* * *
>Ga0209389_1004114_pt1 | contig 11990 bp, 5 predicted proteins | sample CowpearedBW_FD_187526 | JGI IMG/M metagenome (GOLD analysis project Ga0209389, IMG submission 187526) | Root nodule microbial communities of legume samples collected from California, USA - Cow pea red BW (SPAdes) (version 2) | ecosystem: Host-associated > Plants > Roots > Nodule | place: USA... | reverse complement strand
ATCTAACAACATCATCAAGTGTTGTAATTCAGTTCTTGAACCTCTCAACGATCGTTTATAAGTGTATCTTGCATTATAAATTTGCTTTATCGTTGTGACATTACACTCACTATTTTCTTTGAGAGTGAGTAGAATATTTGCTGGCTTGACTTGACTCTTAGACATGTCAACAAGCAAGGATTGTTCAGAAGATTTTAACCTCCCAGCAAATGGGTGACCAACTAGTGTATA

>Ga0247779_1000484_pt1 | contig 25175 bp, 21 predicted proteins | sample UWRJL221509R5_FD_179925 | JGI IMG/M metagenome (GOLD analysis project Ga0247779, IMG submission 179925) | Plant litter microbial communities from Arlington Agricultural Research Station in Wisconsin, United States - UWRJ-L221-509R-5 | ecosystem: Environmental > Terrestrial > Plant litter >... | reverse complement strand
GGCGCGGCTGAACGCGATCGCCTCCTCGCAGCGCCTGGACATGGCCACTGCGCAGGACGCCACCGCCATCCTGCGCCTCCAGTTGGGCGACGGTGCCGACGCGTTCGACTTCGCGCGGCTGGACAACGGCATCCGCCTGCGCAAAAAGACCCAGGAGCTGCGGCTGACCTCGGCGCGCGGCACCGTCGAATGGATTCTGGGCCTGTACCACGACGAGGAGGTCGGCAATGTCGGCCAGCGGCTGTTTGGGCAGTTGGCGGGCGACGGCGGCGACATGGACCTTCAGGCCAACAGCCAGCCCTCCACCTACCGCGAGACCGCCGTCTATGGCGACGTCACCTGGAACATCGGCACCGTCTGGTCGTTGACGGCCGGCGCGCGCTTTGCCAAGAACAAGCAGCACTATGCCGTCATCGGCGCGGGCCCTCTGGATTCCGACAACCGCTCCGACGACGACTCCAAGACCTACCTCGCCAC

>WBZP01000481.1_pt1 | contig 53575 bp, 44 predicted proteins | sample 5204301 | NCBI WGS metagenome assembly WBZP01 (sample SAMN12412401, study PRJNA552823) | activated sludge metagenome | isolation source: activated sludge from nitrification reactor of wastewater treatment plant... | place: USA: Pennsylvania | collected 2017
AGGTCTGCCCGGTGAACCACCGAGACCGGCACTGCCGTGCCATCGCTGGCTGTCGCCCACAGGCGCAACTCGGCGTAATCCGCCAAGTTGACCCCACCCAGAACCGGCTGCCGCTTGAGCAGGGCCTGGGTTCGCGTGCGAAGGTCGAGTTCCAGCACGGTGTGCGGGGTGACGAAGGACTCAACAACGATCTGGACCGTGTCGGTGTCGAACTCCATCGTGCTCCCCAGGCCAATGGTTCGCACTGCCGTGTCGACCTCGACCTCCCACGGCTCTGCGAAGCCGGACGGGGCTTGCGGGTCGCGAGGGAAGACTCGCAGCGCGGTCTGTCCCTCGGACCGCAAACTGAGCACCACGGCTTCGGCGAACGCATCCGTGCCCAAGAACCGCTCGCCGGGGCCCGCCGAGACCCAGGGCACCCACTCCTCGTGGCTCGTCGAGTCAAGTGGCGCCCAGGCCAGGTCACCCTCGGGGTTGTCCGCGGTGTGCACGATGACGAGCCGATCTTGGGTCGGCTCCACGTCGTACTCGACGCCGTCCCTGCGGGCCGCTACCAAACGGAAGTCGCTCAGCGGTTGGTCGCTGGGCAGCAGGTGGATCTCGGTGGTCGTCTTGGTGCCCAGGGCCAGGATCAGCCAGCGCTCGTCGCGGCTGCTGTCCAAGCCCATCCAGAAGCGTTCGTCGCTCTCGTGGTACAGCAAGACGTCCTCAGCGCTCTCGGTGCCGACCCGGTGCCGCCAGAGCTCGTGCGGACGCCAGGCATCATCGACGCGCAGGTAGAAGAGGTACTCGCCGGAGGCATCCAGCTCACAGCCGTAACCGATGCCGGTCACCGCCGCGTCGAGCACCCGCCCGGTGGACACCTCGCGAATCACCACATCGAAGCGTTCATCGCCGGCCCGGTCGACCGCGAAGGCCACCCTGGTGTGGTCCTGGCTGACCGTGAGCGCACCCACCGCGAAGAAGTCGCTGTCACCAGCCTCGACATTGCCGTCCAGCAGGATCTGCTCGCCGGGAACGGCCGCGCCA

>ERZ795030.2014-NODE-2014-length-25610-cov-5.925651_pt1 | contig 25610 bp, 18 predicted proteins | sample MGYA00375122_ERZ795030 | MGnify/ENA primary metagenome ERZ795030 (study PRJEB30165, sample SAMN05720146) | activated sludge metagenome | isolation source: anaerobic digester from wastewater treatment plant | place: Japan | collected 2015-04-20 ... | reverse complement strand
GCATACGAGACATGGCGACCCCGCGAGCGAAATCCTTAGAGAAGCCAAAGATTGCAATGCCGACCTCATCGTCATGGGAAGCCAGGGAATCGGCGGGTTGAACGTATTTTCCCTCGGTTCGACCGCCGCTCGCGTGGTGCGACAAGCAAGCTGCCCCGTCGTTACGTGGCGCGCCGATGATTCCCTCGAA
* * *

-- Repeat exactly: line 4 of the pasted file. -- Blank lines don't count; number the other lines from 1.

GGCGCGGCTGAACGCGATCGCCTCCTCGCAGCGCCTGGACATGGCCACTGCGCAGGACGCCACCGCCATCCTGCGCCTCCAGTTGGGCGACGGTGCCGACGCGTTCGACTTCGCGCGGCTGGACAACGGCATCCGCCTGCGCAAAAAGACCCAGGAGCTGCGGCTGACCTCGGCGCGCGGCACCGTCGAATGGATTCTGGGCCTGTACCACGACGAGGAGGTCGGCAATGTCGGCCAGCGGCTGTTTGGGCAGTTGGCGGGCGACGGCGGCGACATGGACCTTCAGGCCAACAGCCAGCCCTCCACCTACCGCGAGACCGCCGTCTATGGCGACGTCACCTGGAACATCGGCACCGTCTGGTCGTTGACGGCCGGCGCGCGCTTTGCCAAGAACAAGCAGCACTATGCCGTCATCGGCGCGGGCCCTCTGGATTCCGACAACCGCTCCGACGACGACTCCAAGACCTACCTCGCCAC